In economics we use the terminology that describes trade in a particular manner. Non-economists frequently describe microeconomics by saying “it’s all about supply and demand”. While this is largely true we need to define exactly what we mean by these two central words. Let’s start with demand. Demand is the quantity of a good or service that buyers wish to purchase at each conceivable price, with all other influences on demand remaining unchanged. It reflects a multitude of values, not a single value. It is not a single or unique quantity such as two cell phones, but rather a full description of the quantity of a good or service that buyers would purchase at various prices.
Demand is the quantity of a good or service that buyers wish to purchase at each possible price, with all other influences on demand remaining unchanged.
As an example, the first column of Table 3.1 shows the price of natural gas per cubic foot. The second column shows the quantity that would be purchased in a given time period at each price. It is therefore a schedule of prices.
Supply is interpreted in a similar manner. It is not a single value; it is a schedule of the quantity that sellers would want to sell at each price. Hence we say that supply is the quantity of a good or service that sellers are willing to sell at each possible price, with all other influences on supply remaining unchanged. Such a supply schedule is defined in the third column of the table. It is assumed that no supplier can make a profit (on account of their costs) unless the price is at least $2 per unit, and therefore a zero quantity is supplied below that price. The higher price is more profitable, and therefore induces a greater quantity supplied, perhaps by attracting more suppliers.
Table 3.1: Demand and Supply for Natural Gas
Supply is the quantity of a good or service that sellers are willing to sell at each possible price, with all other influences on supply remaining unchanged.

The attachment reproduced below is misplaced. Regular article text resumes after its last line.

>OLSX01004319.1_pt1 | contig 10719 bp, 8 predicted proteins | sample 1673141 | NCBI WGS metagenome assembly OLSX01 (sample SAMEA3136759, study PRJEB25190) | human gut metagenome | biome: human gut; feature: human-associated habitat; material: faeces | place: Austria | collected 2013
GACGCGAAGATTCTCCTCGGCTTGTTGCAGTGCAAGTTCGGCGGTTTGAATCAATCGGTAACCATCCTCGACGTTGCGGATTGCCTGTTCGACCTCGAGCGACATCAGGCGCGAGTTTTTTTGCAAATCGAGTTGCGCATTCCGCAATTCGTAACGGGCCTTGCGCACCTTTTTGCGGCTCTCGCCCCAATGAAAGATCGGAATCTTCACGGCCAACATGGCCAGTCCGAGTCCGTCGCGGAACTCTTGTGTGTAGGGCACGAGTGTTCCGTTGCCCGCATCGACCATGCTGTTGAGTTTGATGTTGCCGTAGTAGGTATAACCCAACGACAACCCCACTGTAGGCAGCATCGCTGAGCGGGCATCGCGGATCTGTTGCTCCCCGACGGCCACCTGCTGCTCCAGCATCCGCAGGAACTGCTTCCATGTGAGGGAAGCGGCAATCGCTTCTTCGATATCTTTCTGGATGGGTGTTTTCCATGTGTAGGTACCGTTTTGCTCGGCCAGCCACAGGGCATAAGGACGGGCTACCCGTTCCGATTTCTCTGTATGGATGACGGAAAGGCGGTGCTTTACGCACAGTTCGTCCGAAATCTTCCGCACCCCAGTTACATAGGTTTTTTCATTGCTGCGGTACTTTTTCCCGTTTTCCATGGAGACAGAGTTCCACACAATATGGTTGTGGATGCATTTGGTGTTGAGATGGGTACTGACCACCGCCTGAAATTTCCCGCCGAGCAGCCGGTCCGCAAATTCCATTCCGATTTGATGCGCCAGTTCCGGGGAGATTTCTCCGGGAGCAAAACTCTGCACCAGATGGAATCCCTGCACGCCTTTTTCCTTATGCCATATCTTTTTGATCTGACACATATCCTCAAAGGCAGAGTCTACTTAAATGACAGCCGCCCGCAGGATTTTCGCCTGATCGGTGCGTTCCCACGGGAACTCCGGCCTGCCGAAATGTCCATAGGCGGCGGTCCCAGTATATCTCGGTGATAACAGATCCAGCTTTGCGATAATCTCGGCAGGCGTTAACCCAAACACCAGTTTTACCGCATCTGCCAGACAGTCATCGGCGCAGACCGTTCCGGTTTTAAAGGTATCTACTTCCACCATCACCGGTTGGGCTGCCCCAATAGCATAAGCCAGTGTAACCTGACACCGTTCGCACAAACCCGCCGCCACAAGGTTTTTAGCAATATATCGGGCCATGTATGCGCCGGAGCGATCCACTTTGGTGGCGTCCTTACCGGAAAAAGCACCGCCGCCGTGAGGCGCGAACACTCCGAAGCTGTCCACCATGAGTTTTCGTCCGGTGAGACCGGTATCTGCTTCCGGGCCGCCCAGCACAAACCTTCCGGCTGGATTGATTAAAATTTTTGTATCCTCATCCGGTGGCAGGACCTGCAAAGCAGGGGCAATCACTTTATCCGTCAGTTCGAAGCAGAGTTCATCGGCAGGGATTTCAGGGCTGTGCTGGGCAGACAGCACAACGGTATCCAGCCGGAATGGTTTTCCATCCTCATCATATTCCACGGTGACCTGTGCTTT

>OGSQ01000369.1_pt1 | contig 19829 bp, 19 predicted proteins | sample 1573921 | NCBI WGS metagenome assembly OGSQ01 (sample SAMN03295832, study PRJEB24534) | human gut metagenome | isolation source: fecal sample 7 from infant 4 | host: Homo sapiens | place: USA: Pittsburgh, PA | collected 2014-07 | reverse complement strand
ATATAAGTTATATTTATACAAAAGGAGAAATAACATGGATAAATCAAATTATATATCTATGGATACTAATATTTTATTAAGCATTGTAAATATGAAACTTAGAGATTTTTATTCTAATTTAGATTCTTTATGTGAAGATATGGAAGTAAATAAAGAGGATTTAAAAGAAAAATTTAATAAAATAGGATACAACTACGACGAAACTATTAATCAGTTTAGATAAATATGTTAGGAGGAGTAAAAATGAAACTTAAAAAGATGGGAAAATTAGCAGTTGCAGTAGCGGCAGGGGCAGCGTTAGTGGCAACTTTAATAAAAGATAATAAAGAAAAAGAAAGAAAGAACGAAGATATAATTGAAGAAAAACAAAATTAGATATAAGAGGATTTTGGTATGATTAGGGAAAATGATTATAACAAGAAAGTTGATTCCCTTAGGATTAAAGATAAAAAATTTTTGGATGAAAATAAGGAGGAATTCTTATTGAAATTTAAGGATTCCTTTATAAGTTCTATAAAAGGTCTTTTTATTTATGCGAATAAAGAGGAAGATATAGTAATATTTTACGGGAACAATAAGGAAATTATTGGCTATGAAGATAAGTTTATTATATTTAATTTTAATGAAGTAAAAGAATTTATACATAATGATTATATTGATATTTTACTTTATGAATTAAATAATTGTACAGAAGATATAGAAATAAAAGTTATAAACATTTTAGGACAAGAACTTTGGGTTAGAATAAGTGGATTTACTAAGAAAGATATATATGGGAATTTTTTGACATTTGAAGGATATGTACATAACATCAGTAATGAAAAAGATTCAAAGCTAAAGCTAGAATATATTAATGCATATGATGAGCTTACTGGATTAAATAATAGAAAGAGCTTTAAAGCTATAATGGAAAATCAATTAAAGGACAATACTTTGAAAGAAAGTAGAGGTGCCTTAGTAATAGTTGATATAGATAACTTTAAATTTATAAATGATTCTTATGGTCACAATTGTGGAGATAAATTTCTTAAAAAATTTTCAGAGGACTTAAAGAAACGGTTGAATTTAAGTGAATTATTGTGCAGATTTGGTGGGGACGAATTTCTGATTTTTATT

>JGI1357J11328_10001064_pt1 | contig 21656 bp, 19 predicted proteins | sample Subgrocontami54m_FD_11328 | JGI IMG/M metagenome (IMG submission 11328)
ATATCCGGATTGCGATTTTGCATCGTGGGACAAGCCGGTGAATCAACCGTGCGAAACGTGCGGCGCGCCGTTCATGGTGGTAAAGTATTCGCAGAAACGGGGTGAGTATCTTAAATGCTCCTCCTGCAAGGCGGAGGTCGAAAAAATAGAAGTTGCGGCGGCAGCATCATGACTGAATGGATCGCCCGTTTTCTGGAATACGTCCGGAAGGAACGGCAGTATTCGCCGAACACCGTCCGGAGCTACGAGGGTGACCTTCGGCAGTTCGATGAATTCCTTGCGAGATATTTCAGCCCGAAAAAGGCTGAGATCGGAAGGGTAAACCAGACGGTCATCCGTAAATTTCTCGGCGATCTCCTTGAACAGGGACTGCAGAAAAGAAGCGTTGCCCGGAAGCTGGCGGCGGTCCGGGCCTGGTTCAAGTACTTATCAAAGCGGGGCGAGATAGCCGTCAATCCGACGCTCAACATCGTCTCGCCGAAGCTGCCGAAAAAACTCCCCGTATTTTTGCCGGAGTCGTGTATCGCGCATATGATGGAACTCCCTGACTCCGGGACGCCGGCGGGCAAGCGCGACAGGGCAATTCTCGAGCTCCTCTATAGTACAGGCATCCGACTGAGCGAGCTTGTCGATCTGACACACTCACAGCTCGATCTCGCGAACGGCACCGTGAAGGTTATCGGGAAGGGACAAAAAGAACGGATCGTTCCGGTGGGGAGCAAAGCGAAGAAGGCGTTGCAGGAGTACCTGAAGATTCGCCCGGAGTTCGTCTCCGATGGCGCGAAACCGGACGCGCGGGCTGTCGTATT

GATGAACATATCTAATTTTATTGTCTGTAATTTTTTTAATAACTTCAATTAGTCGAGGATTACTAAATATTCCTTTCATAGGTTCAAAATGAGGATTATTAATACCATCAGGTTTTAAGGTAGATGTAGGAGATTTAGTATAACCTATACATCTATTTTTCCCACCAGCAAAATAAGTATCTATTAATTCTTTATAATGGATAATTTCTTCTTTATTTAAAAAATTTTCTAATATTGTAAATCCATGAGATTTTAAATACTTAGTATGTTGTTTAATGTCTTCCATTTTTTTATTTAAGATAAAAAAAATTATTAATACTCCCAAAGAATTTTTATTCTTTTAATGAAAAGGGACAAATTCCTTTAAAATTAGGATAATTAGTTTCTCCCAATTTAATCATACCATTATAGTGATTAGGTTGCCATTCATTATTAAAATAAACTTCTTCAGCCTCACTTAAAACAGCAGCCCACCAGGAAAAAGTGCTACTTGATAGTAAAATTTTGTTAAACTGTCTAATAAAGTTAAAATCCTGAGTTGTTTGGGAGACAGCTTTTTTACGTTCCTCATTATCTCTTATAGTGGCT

We can now identify a key difference in terminology – between the words demand and quantity demanded, and between supply and quantity supplied. While the words demand and supply refer to the complete schedules of demand and supply, the terms quantity demanded and quantity supplied each define a single value of demand or supply at a particular price.
Quantity demanded defines the amount purchased at a particular price.
Quantity supplied refers to the amount supplied at a particular price.
Thus while the non-economist may say that when some fans did not get tickets to the Stanley Cup it was a case of demand exceeding supply, as economists we say that the quantity demanded exceeded the quantity supplied at the going price of tickets. In this instance, had every ticket been offered at a sufficiently high price, the market could have generated an excess supply rather than an excess demand. A higher ticket price would reduce the quantity demanded; yet would not change demand, because demand refers to the whole schedule of possible quantities demanded at different prices.
Other things equal – ceteris paribus
The demand and supply schedules rest on the assumption that all other influences on supply and demand remain the same as we move up and down the possible price values. We use the expression other things being equal, or its Latin counterpart ceteris paribus, to describe this constancy of other influences. For example, we assume on the demand side that the prices of other goods remain constant, that tastes and incomes are unchanging, that the size of the market is given, and so forth. On the supply side we assume, for example, that there is no technological change in production methods.